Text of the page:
Goodbrand’s report was the primary police report in the case, but it was not the only report. On July 18 and August 1, Police Officers J. McDonald and A. Guo prepared supplemental reports detailing their work on the case. Their reports are not germane to the issues before us, but on August 9, Police Officer S. Crawford prepared a four-page supplemental report that has become important in how this case has played out.

On the first page of his report, Crawford stated he was familiar with petitioner and knew he “was listed as a subject of interest in previous investigations that pertained to the inappropriate touching of females.” Crawford summarized those investigations as follows: 1) In case No. 11-09255, a suspect inappropriately touched a female and then fled into petitioner’s residence. However, the suspect could not be identified; 2) in case No. 11-14086, petitioner was identified as a person of interest in the “inappropriate touching of two 12-year-old females, ” but the girls were unable to identify petitioner from a photo lineup they were shown; and 3) in an unreported incident Crawford learned about, petitioner allegedly touched a female inappropriately while she was exercising at a community gym. There is no information in Crawford’s report as to whether any of these investigations were active or ongoing at the time he prepared the report.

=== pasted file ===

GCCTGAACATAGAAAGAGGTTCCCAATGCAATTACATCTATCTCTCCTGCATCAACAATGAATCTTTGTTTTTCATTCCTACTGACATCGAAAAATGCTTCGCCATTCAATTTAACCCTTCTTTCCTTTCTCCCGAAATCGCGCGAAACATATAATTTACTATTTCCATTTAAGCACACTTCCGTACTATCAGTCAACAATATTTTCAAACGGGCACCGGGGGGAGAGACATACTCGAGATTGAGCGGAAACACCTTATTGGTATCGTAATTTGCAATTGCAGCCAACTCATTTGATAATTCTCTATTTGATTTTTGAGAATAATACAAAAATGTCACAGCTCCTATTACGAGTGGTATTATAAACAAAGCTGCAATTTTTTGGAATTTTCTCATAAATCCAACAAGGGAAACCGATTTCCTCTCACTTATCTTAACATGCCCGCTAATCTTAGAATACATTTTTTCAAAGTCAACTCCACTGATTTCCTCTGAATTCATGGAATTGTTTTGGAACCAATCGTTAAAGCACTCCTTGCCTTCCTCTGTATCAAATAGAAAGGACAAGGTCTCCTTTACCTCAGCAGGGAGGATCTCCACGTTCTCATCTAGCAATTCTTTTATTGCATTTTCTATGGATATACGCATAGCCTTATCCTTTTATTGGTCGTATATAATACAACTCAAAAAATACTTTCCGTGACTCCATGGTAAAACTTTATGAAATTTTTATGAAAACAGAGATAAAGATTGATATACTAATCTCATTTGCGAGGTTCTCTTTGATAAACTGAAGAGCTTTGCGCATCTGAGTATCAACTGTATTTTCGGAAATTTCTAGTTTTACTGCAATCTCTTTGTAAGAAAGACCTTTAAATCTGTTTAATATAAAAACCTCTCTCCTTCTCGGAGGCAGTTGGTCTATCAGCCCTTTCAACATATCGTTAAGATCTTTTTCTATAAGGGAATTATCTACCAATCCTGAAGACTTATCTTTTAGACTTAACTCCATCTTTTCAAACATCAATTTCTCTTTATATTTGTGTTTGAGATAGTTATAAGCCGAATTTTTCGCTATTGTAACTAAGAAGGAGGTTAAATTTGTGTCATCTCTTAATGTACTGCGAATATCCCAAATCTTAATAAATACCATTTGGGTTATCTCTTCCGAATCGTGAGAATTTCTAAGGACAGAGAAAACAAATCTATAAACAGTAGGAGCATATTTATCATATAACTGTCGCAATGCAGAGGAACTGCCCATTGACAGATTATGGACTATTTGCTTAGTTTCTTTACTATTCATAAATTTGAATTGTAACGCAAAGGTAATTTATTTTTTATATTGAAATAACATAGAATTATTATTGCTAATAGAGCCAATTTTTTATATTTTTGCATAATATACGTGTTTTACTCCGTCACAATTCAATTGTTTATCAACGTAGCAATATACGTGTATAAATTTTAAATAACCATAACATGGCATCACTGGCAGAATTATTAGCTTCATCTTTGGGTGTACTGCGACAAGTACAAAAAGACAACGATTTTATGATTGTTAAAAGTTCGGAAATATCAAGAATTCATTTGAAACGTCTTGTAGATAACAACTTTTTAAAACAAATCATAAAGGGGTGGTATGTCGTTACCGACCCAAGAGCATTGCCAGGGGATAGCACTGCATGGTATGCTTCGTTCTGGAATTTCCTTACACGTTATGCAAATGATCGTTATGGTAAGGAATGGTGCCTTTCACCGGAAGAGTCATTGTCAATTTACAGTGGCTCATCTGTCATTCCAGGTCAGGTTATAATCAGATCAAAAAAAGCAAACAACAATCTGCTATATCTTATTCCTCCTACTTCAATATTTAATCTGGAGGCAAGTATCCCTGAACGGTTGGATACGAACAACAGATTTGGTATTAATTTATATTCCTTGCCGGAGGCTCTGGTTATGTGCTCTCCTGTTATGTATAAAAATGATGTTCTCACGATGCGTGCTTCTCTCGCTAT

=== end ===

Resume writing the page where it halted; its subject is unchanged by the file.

Crawford also reported that he had reviewed the results of the forensic examination that was conducted on petitioner’s cell phone. The examination not only revealed the video of the above-described incident that occurred at Albertson’s on July 17, 2012, but several other episodes in which petitioner surreptitiously videotaped women and girls at public locations. Crawford observed, “The focus of these videos... appears to [be] the buttocks area of females, and on at least two occasions, [petitioner] was able to place his cell phone under a female’s skirt/dress.”

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Based on this information, the District Attorney of Orange County charged petitioner with two misdemeanor offenses stemming from the Albertson’s incident. Count 1 alleged petitioner secretly videotaped underneath the victim’s clothing for the purpose of sexual gratification, and count 2 alleged petitioner unlawfully prowled in Albertson’s for the purpose of committing that offense. (Pen. Code, § 647, subds. (j)(2), (h).)